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TheEnd

Neogene Newbie
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Reply with quote  #1 

Around 2000-2001, I worked for a construction company on a site in Daventry, which I believe is now the Tescos distribution centre at DIRFT, nr. Crick.

The ground was often a blueish grey clay, and it had a hell of a lot of fossils in it. Rain and digging pits for foundations would wash out a lot of fossils, including Belemnites, Ammonites, bivalves, brachiopods, molluscs, crinoid stems etc.

Up the far end of the site was some red shale, and this had a lot of plant fossils, Lepidodendron mainly, and I believe I might have a Cruziana trilobite track too.

I'd often spend my lunchtime poking around, and would usually have my eyes on everything coming out of the ground.

20180917_200250.jpg
20180917_200300.jpg  20180917_200349.jpg   
The suture line can just be made out here.



The second larger specimen-
20180917_200448.jpg  20180917_200501.jpg 


The main highlights on the grey clay-
20180917_201944.jpg  20180917_201951.jpg  20180917_201955.jpg  20180917_202002.jpg  20180917_202029.jpg ^ A carnivorous mollusc bored a hole into the larger mussel shell above.20180917_202013.jpg 

And finally into the red shale-

20180917_200725.jpg  20180917_200746.jpg  20180917_200814.jpg  ^ this is the reverse side of the shale piece on the right, both sides had scale tree fossils.

Finally the possible Cruziana-

Maybe it is part of a plant fossil, most likely just seeing the band across it is what made me pick it up, but after a section flaked off, it showed a more 3D shape into the shale.

20180917_201000.jpg  20180917_200930.jpg  20180917_200922.jpg 

Any ideas on what sort of ages these would be?
There is a slight possibility I've ended up mixing some other bits and pieces collected along the way, the the red shale, large ammonites, crinoid stems and stars and belemnites would certainly been from Daventry.



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Dirty Pete

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Cambrian Rockhound
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Reply with quote  #2 
Nice assemblage of Jurassic (Liassic) (+/-195 million years old) fossils you've got there. The plants look Carboniferous (+/- 310 million years old) and your trilobite trail is maybe a lepidodendron cone (lepidostrobus). Daventry is on the lower Jurassic so assume your Carboniferous stuff (coal tip waste) was brought in from elsewhere as building material.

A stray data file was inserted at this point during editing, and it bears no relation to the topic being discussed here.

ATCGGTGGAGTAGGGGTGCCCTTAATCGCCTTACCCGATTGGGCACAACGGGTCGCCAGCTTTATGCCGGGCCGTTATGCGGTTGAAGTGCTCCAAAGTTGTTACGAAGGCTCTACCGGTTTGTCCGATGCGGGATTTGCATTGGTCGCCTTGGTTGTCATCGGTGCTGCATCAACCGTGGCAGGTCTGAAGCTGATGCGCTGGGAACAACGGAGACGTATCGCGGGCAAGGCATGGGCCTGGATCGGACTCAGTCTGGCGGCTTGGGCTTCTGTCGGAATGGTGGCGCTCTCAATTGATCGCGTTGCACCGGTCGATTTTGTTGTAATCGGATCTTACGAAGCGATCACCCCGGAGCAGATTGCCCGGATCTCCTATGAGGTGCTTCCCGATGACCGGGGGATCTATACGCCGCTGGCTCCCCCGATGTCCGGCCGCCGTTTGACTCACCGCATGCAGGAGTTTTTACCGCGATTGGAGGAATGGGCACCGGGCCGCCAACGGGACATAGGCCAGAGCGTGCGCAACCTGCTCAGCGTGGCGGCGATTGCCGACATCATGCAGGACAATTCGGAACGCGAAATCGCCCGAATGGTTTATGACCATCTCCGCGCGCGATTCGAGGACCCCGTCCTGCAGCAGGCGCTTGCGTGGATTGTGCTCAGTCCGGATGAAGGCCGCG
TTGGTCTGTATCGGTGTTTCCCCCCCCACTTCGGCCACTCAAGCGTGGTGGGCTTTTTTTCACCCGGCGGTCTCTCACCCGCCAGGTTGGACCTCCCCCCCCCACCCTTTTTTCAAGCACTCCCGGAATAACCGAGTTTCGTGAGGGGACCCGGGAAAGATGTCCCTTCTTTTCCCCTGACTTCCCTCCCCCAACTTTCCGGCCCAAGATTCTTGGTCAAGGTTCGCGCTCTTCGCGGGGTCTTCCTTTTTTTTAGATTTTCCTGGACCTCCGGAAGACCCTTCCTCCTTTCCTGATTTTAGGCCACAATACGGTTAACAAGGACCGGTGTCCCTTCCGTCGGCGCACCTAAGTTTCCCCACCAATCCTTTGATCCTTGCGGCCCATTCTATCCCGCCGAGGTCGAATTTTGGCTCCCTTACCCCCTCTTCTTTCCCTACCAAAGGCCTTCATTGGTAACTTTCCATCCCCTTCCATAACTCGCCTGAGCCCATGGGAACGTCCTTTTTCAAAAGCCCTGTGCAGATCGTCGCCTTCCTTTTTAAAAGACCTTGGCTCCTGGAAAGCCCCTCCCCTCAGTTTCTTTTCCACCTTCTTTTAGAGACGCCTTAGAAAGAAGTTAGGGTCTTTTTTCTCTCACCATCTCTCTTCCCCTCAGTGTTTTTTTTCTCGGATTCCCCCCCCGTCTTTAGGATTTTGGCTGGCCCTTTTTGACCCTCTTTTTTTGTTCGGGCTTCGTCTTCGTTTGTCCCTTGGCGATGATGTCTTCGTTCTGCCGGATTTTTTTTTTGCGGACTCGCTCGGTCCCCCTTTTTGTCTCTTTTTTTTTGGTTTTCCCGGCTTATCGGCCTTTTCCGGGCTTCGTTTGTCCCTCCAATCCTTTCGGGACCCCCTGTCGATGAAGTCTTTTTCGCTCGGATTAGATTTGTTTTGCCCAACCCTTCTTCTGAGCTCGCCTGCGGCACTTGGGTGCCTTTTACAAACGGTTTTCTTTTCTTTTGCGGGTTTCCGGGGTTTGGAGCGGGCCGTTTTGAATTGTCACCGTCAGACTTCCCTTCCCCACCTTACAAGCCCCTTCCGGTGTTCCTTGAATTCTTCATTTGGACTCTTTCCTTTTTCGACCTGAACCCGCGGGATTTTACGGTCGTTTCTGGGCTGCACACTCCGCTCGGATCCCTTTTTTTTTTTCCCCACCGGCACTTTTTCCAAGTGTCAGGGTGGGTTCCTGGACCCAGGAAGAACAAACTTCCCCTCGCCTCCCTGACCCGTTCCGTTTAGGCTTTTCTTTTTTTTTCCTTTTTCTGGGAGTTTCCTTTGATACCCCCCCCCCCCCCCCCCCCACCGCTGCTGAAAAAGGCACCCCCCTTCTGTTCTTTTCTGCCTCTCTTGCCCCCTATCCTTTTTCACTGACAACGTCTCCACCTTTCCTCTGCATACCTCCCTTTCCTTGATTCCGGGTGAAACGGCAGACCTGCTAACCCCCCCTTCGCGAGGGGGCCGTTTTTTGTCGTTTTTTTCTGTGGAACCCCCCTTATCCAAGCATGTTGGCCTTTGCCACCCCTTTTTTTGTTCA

Pete
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TheEnd

Neogene Newbie
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Reply with quote  #3 

Lepidostrobus, yes, I think I'd have to agree on that, thanks.

Not having the ends showing gives the impression it might have been a long track.

There was only one small patch of the red shale, and everything else was a uniform grey mud.

During the construction, there was a very tough "Clerk of Works", a guy hired in by the final customer to go around the check everything, and he would pick up any tiny little issues.

When the foundations and bases were dug out ready for a concrete pour, he'd be there watching them, and if he saw any of the bank flake away from the soft waterlogged clay, we'd have to stop everything, dig all the concrete back out, pull out the steel reinforcing mesh and jetwash it clean again.

The floor of the main warehouse part was also made with steel fibre reinforced concrete, this was concrete with little zig zag metal wires in it, very similar to half a hairclip, and it was also doubled up with the regular steel mesh (apparently against recommendations) and it seems the metal strands bunched up and didn't flow around the mesh, leaving voids, and everyone started sueing each other.

That said, I've been looking at google maps of the area, and there does seem to be patches of land around there that might be accessible for a further hunt, but ideally it would need to be checked out in person.

The carboniferous part was the most interesting from the decent fine grained preservation, but I guess it would be highly unlikely to find any more of it if it was brought and tipped there by someone.

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Dirty Pete

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Reply with quote  #4 
Assuming you live near Daventry, your nearest Westphalian (coal measures) would be the Warwickshire coal field (b/n Coventry and Tamworth). I dare say any old tips will be grassed over and landscaped by now and hard to find. The Jurassic stuff is worth pursuing I reckon, see if you can find a piece of ichthyosaur or plesiosaur.

Pete.
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MicroFossilMan

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Reply with quote  #5 
Very nice specimens, particularly the bivalves (the best ones look like Pholadomya, Pleuromya and Modiolus to me). The gastropod (snail) is probably Pleurotomaria.

Re very tough "Clerk of Works" - that's what they need these days! Some of the stuff one reads about new-build houses makes one shiver ...

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